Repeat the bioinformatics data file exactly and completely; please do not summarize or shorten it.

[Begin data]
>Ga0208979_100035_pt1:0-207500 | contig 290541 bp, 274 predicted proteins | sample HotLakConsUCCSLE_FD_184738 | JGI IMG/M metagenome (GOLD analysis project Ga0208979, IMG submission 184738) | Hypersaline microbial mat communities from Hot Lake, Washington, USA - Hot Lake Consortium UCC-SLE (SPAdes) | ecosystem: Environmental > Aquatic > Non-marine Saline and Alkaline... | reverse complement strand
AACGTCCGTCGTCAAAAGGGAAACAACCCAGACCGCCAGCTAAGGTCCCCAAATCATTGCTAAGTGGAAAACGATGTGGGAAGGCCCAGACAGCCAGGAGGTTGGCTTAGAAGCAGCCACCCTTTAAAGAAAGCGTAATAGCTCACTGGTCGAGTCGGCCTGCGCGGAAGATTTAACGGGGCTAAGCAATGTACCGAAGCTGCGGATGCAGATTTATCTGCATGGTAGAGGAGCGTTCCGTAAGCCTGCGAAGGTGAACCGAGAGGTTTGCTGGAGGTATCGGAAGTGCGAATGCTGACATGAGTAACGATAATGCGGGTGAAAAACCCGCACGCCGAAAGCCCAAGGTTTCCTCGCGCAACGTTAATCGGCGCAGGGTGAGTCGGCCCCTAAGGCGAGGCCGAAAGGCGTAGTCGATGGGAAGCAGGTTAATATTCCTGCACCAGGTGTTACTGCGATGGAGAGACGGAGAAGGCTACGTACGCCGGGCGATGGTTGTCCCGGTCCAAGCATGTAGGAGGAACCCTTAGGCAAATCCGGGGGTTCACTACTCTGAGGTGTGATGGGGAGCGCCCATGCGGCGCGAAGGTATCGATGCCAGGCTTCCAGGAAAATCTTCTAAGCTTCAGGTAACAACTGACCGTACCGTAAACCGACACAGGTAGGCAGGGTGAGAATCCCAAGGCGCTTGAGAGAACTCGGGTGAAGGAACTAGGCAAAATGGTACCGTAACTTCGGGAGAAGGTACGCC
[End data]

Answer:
>Ga0208979_100035_pt1:0-207500 | contig 290541 bp, 274 predicted proteins | sample HotLakConsUCCSLE_FD_184738 | JGI IMG/M metagenome (GOLD analysis project Ga0208979, IMG submission 184738) | Hypersaline microbial mat communities from Hot Lake, Washington, USA - Hot Lake Consortium UCC-SLE (SPAdes) | ecosystem: Environmental > Aquatic > Non-marine Saline and Alkaline... | reverse complement strand
AACGTCCGTCGTCAAAAGGGAAACAACCCAGACCGCCAGCTAAGGTCCCCAAATCATTGCTAAGTGGAAAACGATGTGGGAAGGCCCAGACAGCCAGGAGGTTGGCTTAGAAGCAGCCACCCTTTAAAGAAAGCGTAATAGCTCACTGGTCGAGTCGGCCTGCGCGGAAGATTTAACGGGGCTAAGCAATGTACCGAAGCTGCGGATGCAGATTTATCTGCATGGTAGAGGAGCGTTCCGTAAGCCTGCGAAGGTGAACCGAGAGGTTTGCTGGAGGTATCGGAAGTGCGAATGCTGACATGAGTAACGATAATGCGGGTGAAAAACCCGCACGCCGAAAGCCCAAGGTTTCCTCGCGCAACGTTAATCGGCGCAGGGTGAGTCGGCCCCTAAGGCGAGGCCGAAAGGCGTAGTCGATGGGAAGCAGGTTAATATTCCTGCACCAGGTGTTACTGCGATGGAGAGACGGAGAAGGCTACGTACGCCGGGCGATGGTTGTCCCGGTCCAAGCATGTAGGAGGAACCCTTAGGCAAATCCGGGGGTTCACTACTCTGAGGTGTGATGGGGAGCGCCCATGCGGCGCGAAGGTATCGATGCCAGGCTTCCAGGAAAATCTTCTAAGCTTCAGGTAACAACTGACCGTACCGTAAACCGACACAGGTAGGCAGGGTGAGAATCCCAAGGCGCTTGAGAGAACTCGGGTGAAGGAACTAGGCAAAATGGTACCGTAACTTCGGGAGAAGGTACGCC